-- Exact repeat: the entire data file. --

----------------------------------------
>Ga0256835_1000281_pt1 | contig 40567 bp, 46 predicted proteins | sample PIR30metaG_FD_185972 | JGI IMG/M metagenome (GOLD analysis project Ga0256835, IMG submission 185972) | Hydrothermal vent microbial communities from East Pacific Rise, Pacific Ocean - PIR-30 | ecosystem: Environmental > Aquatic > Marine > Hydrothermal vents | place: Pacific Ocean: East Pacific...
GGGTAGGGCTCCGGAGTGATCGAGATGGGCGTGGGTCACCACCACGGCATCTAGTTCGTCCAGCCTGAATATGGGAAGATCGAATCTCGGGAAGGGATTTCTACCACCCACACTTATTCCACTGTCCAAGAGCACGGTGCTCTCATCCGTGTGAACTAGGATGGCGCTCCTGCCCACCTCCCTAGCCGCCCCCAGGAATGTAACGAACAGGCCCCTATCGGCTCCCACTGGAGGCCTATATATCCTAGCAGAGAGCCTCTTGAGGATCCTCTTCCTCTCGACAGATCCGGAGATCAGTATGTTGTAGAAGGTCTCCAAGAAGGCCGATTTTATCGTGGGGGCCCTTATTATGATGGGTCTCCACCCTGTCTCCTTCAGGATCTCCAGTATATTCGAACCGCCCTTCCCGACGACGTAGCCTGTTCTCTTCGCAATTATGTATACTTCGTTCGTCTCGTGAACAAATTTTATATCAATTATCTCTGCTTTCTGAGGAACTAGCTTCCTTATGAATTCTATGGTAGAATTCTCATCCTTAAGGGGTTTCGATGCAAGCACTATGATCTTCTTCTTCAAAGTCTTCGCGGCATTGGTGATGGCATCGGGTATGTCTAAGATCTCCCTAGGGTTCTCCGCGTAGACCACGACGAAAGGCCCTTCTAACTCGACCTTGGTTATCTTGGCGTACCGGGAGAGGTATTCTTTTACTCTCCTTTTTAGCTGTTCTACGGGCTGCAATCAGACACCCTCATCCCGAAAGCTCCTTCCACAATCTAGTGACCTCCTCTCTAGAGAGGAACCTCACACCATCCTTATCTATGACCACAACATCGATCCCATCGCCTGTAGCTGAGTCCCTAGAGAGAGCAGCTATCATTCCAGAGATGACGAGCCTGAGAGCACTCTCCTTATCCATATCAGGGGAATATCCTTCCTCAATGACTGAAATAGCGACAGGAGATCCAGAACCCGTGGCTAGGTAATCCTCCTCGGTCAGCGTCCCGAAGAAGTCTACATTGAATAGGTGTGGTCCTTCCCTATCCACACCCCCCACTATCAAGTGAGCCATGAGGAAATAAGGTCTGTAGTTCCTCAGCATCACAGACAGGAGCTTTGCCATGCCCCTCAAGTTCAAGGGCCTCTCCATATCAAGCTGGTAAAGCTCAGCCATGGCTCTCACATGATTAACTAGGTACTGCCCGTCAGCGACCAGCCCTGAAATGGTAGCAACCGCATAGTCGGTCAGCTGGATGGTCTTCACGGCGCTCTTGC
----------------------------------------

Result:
>Ga0256835_1000281_pt1 | contig 40567 bp, 46 predicted proteins | sample PIR30metaG_FD_185972 | JGI IMG/M metagenome (GOLD analysis project Ga0256835, IMG submission 185972) | Hydrothermal vent microbial communities from East Pacific Rise, Pacific Ocean - PIR-30 | ecosystem: Environmental > Aquatic > Marine > Hydrothermal vents | place: Pacific Ocean: East Pacific...
GGGTAGGGCTCCGGAGTGATCGAGATGGGCGTGGGTCACCACCACGGCATCTAGTTCGTCCAGCCTGAATATGGGAAGATCGAATCTCGGGAAGGGATTTCTACCACCCACACTTATTCCACTGTCCAAGAGCACGGTGCTCTCATCCGTGTGAACTAGGATGGCGCTCCTGCCCACCTCCCTAGCCGCCCCCAGGAATGTAACGAACAGGCCCCTATCGGCTCCCACTGGAGGCCTATATATCCTAGCAGAGAGCCTCTTGAGGATCCTCTTCCTCTCGACAGATCCGGAGATCAGTATGTTGTAGAAGGTCTCCAAGAAGGCCGATTTTATCGTGGGGGCCCTTATTATGATGGGTCTCCACCCTGTCTCCTTCAGGATCTCCAGTATATTCGAACCGCCCTTCCCGACGACGTAGCCTGTTCTCTTCGCAATTATGTATACTTCGTTCGTCTCGTGAACAAATTTTATATCAATTATCTCTGCTTTCTGAGGAACTAGCTTCCTTATGAATTCTATGGTAGAATTCTCATCCTTAAGGGGTTTCGATGCAAGCACTATGATCTTCTTCTTCAAAGTCTTCGCGGCATTGGTGATGGCATCGGGTATGTCTAAGATCTCCCTAGGGTTCTCCGCGTAGACCACGACGAAAGGCCCTTCTAACTCGACCTTGGTTATCTTGGCGTACCGGGAGAGGTATTCTTTTACTCTCCTTTTTAGCTGTTCTACGGGCTGCAATCAGACACCCTCATCCCGAAAGCTCCTTCCACAATCTAGTGACCTCCTCTCTAGAGAGGAACCTCACACCATCCTTATCTATGACCACAACATCGATCCCATCGCCTGTAGCTGAGTCCCTAGAGAGAGCAGCTATCATTCCAGAGATGACGAGCCTGAGAGCACTCTCCTTATCCATATCAGGGGAATATCCTTCCTCAATGACTGAAATAGCGACAGGAGATCCAGAACCCGTGGCTAGGTAATCCTCCTCGGTCAGCGTCCCGAAGAAGTCTACATTGAATAGGTGTGGTCCTTCCCTATCCACACCCCCCACTATCAAGTGAGCCATGAGGAAATAAGGTCTGTAGTTCCTCAGCATCACAGACAGGAGCTTTGCCATGCCCCTCAAGTTCAAGGGCCTCTCCATATCAAGCTGGTAAAGCTCAGCCATGGCTCTCACATGATTAACTAGGTACTGCCCGTCAGCGACCAGCCCTGAAATGGTAGCAACCGCATAGTCGGTCAGCTGGATGGTCTTCACGGCGCTCTTGC